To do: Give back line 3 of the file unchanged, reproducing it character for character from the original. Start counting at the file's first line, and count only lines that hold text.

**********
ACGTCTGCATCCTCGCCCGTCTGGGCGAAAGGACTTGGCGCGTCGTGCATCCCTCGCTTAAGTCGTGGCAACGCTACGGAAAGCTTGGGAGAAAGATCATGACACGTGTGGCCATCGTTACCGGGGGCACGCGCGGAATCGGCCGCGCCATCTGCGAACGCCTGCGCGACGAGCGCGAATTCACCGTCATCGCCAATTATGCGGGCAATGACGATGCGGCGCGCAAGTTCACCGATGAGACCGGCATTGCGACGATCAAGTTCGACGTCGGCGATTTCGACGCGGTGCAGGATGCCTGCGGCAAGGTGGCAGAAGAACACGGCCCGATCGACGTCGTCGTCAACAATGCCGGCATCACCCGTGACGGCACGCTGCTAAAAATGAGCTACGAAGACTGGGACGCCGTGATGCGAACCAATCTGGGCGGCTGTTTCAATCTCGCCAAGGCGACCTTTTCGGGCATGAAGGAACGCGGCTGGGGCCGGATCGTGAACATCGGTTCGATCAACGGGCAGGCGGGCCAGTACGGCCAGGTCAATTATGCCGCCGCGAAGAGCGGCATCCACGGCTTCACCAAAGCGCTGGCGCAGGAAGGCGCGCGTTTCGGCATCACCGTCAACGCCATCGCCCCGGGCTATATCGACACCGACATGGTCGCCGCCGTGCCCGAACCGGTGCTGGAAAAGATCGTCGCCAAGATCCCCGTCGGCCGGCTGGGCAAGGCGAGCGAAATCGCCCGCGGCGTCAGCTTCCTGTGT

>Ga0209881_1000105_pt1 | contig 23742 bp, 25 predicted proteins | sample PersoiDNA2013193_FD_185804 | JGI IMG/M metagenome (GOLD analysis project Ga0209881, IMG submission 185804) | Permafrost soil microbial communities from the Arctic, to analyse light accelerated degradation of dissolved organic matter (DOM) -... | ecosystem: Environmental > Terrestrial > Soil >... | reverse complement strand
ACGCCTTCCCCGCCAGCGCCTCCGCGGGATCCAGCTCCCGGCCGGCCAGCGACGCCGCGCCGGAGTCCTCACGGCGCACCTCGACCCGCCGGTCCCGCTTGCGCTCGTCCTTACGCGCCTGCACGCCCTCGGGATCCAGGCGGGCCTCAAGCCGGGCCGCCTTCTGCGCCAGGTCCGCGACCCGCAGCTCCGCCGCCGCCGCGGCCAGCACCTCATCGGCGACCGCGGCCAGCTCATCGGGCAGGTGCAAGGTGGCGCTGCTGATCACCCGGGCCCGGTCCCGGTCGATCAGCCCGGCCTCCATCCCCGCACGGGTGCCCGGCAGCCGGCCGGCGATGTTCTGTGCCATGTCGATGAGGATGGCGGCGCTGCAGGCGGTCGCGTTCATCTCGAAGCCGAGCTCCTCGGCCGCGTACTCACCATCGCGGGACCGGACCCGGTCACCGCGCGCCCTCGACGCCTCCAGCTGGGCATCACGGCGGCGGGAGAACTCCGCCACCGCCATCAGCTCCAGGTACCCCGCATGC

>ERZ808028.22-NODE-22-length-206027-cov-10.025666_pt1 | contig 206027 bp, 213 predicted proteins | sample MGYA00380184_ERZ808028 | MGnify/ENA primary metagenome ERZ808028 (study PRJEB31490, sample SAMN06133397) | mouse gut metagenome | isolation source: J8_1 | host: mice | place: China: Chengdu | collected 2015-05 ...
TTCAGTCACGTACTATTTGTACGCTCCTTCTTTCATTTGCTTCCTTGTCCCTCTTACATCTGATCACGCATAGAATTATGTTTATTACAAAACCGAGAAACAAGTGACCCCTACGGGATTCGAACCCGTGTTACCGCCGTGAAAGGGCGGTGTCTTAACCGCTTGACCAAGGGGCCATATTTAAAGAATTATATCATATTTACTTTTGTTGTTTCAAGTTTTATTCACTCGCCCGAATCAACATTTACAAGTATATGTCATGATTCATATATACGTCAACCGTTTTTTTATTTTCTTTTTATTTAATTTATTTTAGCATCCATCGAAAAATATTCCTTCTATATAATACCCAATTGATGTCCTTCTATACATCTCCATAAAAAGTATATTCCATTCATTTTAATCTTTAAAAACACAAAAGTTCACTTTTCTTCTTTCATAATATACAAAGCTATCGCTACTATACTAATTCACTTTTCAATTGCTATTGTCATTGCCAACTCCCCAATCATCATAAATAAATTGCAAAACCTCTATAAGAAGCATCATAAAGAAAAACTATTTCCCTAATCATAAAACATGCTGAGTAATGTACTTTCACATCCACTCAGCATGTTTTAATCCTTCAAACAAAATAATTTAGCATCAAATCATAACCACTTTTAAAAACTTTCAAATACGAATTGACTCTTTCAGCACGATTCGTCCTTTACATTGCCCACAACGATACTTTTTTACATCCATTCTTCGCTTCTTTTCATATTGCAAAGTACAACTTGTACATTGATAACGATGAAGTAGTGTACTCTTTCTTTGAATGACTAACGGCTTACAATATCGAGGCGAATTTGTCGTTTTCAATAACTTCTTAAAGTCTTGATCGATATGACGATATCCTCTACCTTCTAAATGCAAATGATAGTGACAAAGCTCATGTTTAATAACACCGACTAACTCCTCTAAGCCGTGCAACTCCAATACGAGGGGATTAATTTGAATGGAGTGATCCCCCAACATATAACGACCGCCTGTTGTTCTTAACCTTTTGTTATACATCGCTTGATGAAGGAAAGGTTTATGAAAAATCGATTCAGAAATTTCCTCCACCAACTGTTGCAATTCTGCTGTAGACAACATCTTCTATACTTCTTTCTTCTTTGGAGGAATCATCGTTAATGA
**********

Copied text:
ACGCCTTCCCCGCCAGCGCCTCCGCGGGATCCAGCTCCCGGCCGGCCAGCGACGCCGCGCCGGAGTCCTCACGGCGCACCTCGACCCGCCGGTCCCGCTTGCGCTCGTCCTTACGCGCCTGCACGCCCTCGGGATCCAGGCGGGCCTCAAGCCGGGCCGCCTTCTGCGCCAGGTCCGCGACCCGCAGCTCCGCCGCCGCCGCGGCCAGCACCTCATCGGCGACCGCGGCCAGCTCATCGGGCAGGTGCAAGGTGGCGCTGCTGATCACCCGGGCCCGGTCCCGGTCGATCAGCCCGGCCTCCATCCCCGCACGGGTGCCCGGCAGCCGGCCGGCGATGTTCTGTGCCATGTCGATGAGGATGGCGGCGCTGCAGGCGGTCGCGTTCATCTCGAAGCCGAGCTCCTCGGCCGCGTACTCACCATCGCGGGACCGGACCCGGTCACCGCGCGCCCTCGACGCCTCCAGCTGGGCATCACGGCGGCGGGAGAACTCCGCCACCGCCATCAGCTCCAGGTACCCCGCATGC